At Devil’s Thumb I caught up to Nick Pedatella, who wasn’t having his best day, but who still had all his wits about him and was both encouraging and pragmatic, “That’s awesome that you are leading the race. But don’t think about winning till you get to Auburn.” We were soon joined by Brandon Stapanowich and it was nice to have their company down through El Dorado as I had not seen another runner in 12 miles. We started the climb to Michigan Bluff together, but Brandon and I were able to run just a bit more than Nick and we gradually pulled away and cruised “into town” in close succession.
Michigan Bluff was awesome! So many friendly faces were out to cheer and several friends waiting for other runners were there to help Mac crew since Dennis was waiting for me at Bath Road. More sunscreen, new bottles, a layer of Vaseline that had melted into a thin liquid, and so much ice in my bra, it prompted John Trent to say I looked like Dolly Parton. Ha – that’s the first time I’ve ever heard that! Michigan Bluff was also the first time I got any word on the rest of the field: 8 minutes up on Amy at Devil’s Thumb, with Rory and Aliza another 8 minutes back.
The roads out of Michigan Bluff are dusty and exposed but I relished the opportunity to stretch out the legs and get a little turnover. I hiked less than a third of the last climb and then was turning onto one of my favorite parts of the course. Down, down, down, but gentle and smooth enough for me that I don’t feel quite so awkward and at the bottom you get a refreshing plunge in the creek. Since the climb out of Volcano canyon is short, I ran nearly everything. The only thing I really hate about this climb is that stupid “1/4 mile to go “ sign, which I have always felt was in the wrong place. This year since I wore a Garmin I decided to clock the distance: 0.3 miles! Ha – I knew it! But the hearty cheers from the Bath Road volunteers caused me to instantly forgive those deceitful traitors and their egregious 0.05 mile mistake. ;) It was also nice to see Craig again, who had waited around to see me. Craig told Dennis 67 minutes would be a good time from Michigan Bluff to Foresthill. Boom! 67 minutes flat and we were now up to a 25-minute lead.
Foresthill was even more lively than Michigan Bluff and again it was great to see everyone, but the best part was that my parents had brought my kids and they were all out to cheer. And the other good news: my legs felt great! After some quick aid and a kiss to the kids, I was ready to roll!
Soon after Cal 1 we glimpsed Yassine Diboun ahead and I admit, I thought we’d pass him in no time, but Yassine is one tenacious guy and he held us off all the way to the river. But this was the hottest part of the course (I was finally feeling the heat!) and it was apparent the heat was starting to take its toll. We passed by Hal Koerner, who was reduced to walking and the most unhappy looking Jorge Maravilla I have ever seen. Plus, there were several drop reports coming from the aid stations, such that by the time we got to the river a few people were speculating that I might be top ten overall, but we didn’t know for sure.
We got to the river early enough that we still had to cross in boats. It was a point of pride for me, but I think Dennis was a bit disappointed. I literally skipped down the steps to the boat, my legs were feeling so good and I was in high spirits. But the boat crew wasn’t giving me any leeway when I tried to ride with my life jacket only half strapped on. I tried to protest, but Dennis just grabbed the buckle and snapped it shut…and I screamed in pain. The Ultimate Direction AK vest was awesome, but not when it gets rammed into your rib cage under a life vest!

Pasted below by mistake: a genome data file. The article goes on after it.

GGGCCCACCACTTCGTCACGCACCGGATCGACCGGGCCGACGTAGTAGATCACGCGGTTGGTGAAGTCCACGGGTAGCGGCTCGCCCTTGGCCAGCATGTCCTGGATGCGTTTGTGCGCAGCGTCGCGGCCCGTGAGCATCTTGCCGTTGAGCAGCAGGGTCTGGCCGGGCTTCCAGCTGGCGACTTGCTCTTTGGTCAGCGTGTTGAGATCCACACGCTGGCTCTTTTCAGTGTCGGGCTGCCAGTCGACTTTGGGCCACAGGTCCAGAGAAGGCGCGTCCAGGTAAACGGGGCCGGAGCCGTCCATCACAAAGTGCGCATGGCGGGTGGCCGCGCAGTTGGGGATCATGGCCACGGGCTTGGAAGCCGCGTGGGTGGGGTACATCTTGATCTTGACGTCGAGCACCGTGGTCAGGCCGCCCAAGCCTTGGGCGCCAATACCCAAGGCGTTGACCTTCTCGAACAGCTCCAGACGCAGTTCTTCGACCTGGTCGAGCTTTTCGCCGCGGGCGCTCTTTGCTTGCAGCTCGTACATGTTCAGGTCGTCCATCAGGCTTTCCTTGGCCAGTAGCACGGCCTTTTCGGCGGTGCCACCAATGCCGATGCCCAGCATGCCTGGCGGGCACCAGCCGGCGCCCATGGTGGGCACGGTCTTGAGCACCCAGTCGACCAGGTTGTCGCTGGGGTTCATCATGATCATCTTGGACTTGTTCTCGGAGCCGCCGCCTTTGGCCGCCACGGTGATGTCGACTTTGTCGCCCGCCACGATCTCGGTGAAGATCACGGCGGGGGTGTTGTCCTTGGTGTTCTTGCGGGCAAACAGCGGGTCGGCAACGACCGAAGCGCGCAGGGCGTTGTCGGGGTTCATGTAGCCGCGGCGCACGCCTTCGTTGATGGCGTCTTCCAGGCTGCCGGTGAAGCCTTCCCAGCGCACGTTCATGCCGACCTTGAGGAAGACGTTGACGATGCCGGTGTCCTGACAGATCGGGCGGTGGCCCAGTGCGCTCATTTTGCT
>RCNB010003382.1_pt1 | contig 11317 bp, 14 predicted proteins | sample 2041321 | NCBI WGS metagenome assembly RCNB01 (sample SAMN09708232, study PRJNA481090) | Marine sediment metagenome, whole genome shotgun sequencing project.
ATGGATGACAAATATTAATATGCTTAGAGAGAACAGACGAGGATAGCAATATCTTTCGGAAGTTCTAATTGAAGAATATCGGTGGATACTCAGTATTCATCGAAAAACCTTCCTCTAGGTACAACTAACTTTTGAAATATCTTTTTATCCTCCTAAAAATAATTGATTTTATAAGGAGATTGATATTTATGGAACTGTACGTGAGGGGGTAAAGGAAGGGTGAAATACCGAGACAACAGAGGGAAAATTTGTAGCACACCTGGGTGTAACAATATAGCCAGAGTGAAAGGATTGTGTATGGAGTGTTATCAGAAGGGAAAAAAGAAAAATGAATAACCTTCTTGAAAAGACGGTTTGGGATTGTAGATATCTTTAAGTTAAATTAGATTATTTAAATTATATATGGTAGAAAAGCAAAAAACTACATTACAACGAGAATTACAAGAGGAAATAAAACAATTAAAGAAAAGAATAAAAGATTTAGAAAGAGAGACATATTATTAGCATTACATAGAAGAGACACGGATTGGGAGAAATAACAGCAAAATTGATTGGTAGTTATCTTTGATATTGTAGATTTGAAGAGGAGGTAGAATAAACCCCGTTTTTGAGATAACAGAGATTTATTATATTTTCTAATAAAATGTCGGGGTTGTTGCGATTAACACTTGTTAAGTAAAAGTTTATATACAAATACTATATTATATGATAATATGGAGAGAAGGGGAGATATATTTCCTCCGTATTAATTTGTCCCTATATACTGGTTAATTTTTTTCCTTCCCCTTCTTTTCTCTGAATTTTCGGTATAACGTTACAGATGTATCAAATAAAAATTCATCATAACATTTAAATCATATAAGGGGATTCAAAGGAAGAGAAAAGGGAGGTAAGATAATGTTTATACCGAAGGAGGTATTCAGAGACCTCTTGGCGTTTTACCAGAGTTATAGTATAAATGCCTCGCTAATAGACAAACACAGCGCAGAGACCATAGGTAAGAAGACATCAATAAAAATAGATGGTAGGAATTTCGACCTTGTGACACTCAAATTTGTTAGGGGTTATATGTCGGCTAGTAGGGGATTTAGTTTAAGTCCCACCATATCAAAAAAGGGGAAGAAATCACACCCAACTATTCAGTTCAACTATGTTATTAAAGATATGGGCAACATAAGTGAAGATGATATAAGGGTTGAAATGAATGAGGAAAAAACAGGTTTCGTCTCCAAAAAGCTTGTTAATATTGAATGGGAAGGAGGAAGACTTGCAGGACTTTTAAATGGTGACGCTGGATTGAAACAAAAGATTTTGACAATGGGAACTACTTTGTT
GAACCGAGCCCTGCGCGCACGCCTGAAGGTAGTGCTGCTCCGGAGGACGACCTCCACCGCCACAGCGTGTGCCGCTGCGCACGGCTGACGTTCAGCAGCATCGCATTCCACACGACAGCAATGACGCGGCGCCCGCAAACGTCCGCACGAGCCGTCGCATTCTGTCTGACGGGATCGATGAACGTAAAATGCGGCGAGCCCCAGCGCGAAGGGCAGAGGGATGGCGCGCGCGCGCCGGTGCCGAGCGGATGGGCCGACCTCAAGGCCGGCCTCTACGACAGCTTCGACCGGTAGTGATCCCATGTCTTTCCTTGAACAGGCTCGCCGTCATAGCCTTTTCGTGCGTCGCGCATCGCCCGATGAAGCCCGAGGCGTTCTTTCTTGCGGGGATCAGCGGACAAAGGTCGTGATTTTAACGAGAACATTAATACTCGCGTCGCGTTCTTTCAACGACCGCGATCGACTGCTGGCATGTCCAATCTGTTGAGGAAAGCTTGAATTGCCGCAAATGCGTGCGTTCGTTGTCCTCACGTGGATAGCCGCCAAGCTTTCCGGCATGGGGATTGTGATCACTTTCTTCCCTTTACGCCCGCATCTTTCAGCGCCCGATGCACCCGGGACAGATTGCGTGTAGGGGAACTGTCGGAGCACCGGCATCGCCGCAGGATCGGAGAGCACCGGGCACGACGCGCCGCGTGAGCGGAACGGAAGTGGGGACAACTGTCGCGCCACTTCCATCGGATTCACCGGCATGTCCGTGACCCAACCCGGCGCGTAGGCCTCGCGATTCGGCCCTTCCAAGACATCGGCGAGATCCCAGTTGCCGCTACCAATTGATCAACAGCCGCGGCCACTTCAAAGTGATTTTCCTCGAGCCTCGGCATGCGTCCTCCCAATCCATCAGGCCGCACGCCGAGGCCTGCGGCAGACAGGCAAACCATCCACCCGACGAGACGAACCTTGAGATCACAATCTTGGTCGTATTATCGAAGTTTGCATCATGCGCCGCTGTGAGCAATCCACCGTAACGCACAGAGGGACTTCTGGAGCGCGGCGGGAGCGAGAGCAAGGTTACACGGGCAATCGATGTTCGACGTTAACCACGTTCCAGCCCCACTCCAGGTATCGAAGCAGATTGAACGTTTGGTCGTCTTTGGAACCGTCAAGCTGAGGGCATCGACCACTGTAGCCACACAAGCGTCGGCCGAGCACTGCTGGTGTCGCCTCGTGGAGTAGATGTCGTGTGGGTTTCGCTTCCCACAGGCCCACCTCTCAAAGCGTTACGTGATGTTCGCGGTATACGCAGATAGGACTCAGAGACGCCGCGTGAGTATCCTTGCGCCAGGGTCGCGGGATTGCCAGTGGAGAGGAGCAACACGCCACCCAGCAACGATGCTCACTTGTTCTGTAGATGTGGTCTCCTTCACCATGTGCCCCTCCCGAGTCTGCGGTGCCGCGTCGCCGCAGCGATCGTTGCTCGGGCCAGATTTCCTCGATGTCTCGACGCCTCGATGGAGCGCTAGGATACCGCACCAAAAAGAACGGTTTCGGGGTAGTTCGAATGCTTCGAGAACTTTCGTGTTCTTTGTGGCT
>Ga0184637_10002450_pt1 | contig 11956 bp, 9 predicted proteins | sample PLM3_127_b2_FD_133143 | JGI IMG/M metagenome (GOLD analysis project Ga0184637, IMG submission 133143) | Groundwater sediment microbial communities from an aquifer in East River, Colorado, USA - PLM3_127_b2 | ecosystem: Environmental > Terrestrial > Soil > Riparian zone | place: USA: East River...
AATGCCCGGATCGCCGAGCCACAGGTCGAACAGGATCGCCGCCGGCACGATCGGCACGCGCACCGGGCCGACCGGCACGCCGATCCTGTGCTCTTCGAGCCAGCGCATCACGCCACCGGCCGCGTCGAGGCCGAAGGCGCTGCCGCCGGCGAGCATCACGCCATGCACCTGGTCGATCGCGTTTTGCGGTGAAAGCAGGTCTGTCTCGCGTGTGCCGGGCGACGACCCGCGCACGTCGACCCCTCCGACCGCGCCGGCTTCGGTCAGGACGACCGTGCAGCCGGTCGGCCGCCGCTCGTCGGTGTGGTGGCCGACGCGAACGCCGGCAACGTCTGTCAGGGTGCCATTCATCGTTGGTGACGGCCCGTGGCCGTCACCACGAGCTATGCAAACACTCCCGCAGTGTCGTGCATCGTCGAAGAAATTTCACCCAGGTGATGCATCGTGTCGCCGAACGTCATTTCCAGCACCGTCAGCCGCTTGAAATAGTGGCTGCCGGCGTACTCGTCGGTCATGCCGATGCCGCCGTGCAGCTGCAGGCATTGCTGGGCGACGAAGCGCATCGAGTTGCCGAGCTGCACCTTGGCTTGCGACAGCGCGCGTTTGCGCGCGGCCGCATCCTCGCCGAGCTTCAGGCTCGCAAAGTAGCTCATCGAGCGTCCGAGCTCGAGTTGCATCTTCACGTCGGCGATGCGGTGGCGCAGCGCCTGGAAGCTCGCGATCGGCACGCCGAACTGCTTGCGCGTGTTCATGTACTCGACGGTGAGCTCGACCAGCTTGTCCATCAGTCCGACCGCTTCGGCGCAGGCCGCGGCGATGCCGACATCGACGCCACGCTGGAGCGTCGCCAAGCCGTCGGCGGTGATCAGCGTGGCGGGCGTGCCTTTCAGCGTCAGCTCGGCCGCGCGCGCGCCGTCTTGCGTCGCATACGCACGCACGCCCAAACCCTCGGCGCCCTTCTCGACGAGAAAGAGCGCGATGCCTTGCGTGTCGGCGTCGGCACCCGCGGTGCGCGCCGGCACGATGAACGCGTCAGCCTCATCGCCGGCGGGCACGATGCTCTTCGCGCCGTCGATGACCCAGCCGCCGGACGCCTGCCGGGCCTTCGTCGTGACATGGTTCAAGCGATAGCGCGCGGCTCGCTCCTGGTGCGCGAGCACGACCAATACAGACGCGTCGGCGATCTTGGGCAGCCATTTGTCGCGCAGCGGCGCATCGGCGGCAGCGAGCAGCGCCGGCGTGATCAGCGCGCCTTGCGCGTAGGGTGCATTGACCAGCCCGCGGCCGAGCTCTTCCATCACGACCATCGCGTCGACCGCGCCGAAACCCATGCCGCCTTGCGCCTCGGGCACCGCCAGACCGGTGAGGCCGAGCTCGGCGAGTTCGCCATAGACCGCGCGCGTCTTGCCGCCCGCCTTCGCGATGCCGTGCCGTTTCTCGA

On the other side, I had a nice little float in the river before it was off to Green Gate. Now, I think most pacers have the job of motivating their runner to keep pushing and to give a little more, but my pacer was doing the opposite. We heard the lead was probably around 35 minutes with 22 miles to go, so Dennis was adamant that we weren’t going to push any of the tough sections. Our plan was to stay consistent and not do anything to risk a blow up, so mostly we hiked. Green Gate was our most discombobulated stop, through no fault on Mac. But with him taking stuff down to the river to meet us, he wasn’t just waiting around ready to meet us. But the major issue was me changing the plan, because after the life jacket incident, there was no way I was wearing that vest any longer, so we had to do a lot of transferring of stuff and setting up of new hand helds, plus get all our lights. It felt like an eternity and I was once again going crazy trying to get out of the aid station.
We cruised through ALT still in the daylight and we high tailed it out of there fast. I spent WAY too much time there last year to want to hang out much. We finally switched on our lights about two miles out of Brown’s Bar. Good friend Rob Cain was there as aid station captain and he gave us a warm greeting and then immediately set to work fixing me canned peaches. I struggled down as many as I could mostly because I knew he had them there especially for me. It turned out to be a great thing, because in my haste at Green Gate, I forgot to take any extra drink mix so I wasn’t carrying many calories and the peaches helped keep me strong to the finish! The volunteers also let us know that no other woman had even come through ALT yet and we were sitting on at least a 45-minute lead. Holy cow – this was really going to happen! The taste of redemption was even better than canned peaches!
We were barely out of the aid station when Dennis started in on his “anti-motivational” strategy again: “You know we are hiking up to Highway 49, right? Don’t even think about running any of it.” Geez, who brought this Party Pooper?? Just kidding! Dennis was super level headed and mostly just let me run at my own pace. He provided exactly what I needed, because at that point I really didn’t need to be pushed, we just had to keep running smart. And for the first time ever, I actually enjoyed the night running, most likely because I wasn’t on a hell bent push to the finish. The night running had an added bonus when we got to chase down the LED light show that was Karl Meltzer on Quarry Road. It’s the first time the Speedgoat has ever spoken to me and this is what he says: “Hey, Pam. You’re gonna take my M9.” OMG – I love it! I was on cloud 9! This comeback story was getting better and better!
We hiked to Highway 49, blew through No Hands and in no time, we were making the final climb up Robie. Dennis even let me run! ;) This year I actually stopped at Robie for a minute or two for a wardrobe change – gotta look good for my lap around the track! Haha – I still looked like a hot mess, but at least I was no longer wearing a no-longer-white cotton Goodwill T-shirt!
The final lap was amazing, everything I had fantasized about and more. My daughter Megan was there to run it in with me and I just tried to soak it up. I finished in 18:37, exactly ten hours and twenty one minutes faster than a year ago, first female and top 10 overall! After Duncan Canyon, I hit every split on my 18:30 pace chart perfectly, I was just a little too slow in the first 24 miles. Still, I felt like everything was executed perfectly and without a single low. I feel so proud to have come back fighting with everything I had and conquer a course that had beaten me so badly 12 months prior.
And in crossing the line, my Cinderella story was complete: epic disaster to epic success. The lowly peasant girl got her prince, or perhaps I should say, her cougar. :)